Nuisance Hogs in Tennessee
I know we all love to eat bacon and there's not much better than pulled pork BBQ, but in Tennessee Wild and Feral hogs are becoming a real problem. Tennessee has adopted some laws that will try and help the problem, but as we know, wild hogs are like cockroaches. They breed easily and have large litters. I would love to hear about your experiences in hunting or working on eradication programs for Wild Hogs.
Hunt ManWe're covered with them on our family farm in South Georgia. All of our fields are ruined. If you want to drive through them you have to go very slow and still risk getting stuck. To smooth hundreds of acres back out is a lot of work and a lot of money. I'm not really sure how much they have effected the deer in the area as well. For all I know, I'm seeing half the deer I would because of the hogs. We cut timber on the farm and have a bunch of underbrush they stay in during the day. Without dogs, you can sneak up and shoot one or two but when I'm really able to get them is at night. I learned quickly that my .300 short mag was too expensive to use since I end up shooting dozens of times. $3 a bullet. My .308 or .30.30 is better and saves me money. I'll see up to 30 at once. Usually about dozen at a time. As many as we trap and kill it still seems like there is no end in sight.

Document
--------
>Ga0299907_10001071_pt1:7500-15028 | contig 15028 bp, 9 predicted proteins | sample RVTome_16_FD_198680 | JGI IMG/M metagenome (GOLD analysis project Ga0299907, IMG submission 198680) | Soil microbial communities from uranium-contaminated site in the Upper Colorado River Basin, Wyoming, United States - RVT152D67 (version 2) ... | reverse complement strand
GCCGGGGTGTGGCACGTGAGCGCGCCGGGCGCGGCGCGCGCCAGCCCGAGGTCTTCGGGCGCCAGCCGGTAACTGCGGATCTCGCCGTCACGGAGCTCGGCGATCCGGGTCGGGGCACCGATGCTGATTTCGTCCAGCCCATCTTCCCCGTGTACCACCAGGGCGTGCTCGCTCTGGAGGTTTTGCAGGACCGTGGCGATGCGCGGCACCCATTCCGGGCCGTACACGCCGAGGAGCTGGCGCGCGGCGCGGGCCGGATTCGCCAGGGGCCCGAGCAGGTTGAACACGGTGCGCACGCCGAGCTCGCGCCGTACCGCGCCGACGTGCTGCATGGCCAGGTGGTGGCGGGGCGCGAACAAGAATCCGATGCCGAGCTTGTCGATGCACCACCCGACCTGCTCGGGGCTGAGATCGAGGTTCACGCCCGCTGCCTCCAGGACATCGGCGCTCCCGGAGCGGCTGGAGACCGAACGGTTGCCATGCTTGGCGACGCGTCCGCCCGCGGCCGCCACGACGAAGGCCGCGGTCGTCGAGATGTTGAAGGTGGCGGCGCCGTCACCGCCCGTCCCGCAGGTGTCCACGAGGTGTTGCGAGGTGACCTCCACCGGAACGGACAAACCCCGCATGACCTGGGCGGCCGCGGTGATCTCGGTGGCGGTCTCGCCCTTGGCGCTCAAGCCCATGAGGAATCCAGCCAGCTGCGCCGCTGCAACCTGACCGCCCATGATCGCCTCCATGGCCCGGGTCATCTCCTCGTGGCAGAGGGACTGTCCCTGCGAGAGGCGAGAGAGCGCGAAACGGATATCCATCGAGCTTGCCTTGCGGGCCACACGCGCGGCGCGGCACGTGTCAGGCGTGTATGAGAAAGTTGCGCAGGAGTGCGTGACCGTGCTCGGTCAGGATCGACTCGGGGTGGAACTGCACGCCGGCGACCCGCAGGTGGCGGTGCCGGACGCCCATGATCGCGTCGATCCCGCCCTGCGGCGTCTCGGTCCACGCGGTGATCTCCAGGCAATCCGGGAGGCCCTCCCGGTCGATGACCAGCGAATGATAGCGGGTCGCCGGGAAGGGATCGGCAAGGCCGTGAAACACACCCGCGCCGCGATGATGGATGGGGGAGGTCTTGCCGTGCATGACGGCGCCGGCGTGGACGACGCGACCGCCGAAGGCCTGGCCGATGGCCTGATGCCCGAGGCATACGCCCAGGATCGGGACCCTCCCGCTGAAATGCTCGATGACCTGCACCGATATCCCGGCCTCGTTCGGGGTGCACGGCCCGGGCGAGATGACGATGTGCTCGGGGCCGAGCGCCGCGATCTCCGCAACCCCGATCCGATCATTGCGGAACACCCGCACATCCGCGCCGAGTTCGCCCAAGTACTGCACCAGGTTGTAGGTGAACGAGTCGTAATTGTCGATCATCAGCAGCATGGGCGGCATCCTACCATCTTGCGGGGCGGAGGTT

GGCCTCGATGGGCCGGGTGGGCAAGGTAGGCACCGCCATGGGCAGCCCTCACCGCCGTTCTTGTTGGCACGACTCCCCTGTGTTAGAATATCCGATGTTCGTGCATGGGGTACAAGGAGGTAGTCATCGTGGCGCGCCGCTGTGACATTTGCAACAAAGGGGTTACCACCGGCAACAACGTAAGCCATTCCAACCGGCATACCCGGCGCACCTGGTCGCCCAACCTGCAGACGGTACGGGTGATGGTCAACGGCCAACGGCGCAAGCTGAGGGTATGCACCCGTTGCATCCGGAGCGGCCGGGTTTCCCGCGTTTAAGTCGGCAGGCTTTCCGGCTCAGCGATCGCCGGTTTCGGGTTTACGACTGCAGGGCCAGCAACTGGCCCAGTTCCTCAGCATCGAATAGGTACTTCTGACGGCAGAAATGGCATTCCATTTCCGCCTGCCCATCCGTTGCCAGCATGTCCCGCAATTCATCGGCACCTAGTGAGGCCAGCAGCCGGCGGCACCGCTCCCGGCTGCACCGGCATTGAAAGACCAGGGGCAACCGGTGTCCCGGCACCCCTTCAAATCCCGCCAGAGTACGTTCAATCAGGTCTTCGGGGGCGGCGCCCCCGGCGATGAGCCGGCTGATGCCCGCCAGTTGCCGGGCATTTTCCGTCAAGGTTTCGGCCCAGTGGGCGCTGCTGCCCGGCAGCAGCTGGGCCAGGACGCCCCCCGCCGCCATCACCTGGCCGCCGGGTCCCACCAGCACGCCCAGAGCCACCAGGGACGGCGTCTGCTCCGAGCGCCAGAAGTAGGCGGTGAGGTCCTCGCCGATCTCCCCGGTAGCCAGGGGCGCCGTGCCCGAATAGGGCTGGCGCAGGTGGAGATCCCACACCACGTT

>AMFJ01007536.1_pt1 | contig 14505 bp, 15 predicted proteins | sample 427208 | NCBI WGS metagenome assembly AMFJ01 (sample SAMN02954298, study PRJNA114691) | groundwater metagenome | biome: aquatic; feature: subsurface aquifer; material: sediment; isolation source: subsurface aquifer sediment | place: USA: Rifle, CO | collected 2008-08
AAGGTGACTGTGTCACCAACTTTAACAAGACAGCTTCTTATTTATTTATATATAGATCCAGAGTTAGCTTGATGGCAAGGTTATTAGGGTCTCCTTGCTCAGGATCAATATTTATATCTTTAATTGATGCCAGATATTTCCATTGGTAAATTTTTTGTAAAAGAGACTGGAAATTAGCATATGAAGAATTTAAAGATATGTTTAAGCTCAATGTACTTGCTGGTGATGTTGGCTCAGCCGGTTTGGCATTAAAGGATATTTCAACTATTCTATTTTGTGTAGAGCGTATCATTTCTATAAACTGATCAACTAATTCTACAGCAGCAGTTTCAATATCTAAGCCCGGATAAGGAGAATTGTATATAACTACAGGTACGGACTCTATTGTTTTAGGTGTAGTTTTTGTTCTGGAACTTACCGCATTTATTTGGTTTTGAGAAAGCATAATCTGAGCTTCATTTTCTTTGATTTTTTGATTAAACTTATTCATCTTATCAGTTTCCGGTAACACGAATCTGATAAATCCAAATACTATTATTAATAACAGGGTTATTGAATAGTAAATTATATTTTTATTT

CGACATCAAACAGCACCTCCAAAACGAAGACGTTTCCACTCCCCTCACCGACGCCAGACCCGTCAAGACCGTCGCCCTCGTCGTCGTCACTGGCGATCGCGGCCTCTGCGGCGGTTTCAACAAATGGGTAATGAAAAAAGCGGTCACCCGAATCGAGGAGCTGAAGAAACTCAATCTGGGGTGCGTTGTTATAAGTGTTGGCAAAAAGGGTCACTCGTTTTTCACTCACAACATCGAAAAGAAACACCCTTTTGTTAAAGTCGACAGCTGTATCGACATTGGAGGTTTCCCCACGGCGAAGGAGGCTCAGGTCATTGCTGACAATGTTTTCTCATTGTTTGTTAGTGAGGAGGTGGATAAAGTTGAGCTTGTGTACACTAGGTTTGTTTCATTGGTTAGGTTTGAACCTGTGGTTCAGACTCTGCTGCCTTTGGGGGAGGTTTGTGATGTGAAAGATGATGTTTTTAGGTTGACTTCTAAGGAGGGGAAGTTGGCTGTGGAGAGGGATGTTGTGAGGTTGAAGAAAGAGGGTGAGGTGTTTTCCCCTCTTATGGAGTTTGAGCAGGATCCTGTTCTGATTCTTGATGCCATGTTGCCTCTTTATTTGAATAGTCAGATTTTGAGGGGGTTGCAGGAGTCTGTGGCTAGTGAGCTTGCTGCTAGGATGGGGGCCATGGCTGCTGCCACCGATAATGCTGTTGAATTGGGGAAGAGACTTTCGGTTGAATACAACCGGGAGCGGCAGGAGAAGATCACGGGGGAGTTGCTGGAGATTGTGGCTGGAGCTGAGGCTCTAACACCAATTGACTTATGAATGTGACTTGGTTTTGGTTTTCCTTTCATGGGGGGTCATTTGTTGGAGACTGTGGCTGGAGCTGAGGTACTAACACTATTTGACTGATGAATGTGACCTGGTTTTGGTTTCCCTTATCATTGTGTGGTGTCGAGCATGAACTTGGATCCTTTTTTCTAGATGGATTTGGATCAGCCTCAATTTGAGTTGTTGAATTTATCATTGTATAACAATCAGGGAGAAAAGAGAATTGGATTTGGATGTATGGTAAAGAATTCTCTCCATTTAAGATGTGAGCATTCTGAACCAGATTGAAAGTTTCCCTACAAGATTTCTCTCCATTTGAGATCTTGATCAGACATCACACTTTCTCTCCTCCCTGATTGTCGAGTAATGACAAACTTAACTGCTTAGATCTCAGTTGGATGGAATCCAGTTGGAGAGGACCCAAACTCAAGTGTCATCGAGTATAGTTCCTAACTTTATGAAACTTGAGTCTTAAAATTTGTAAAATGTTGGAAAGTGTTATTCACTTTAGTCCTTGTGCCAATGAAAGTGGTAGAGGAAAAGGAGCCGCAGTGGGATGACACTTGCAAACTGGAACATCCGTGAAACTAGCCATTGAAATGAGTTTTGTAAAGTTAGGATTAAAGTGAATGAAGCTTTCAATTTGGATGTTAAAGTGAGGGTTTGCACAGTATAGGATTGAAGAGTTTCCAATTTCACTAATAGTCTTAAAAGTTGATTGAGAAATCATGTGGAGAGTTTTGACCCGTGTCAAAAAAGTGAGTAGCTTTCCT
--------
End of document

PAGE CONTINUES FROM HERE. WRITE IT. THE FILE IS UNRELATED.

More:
John JacksonThat's amazing that you have that many just one your one place. Now if we can imagine multiplying that by the number of farms just in your area that the hogs may find habitable.... the numbers are hard to imagine. I know Tennessee and a number of other states are now starting to get worried as are the insurance providers who insure the farmers. Those nuisance hogs sure would make for a good donation to the local food bank!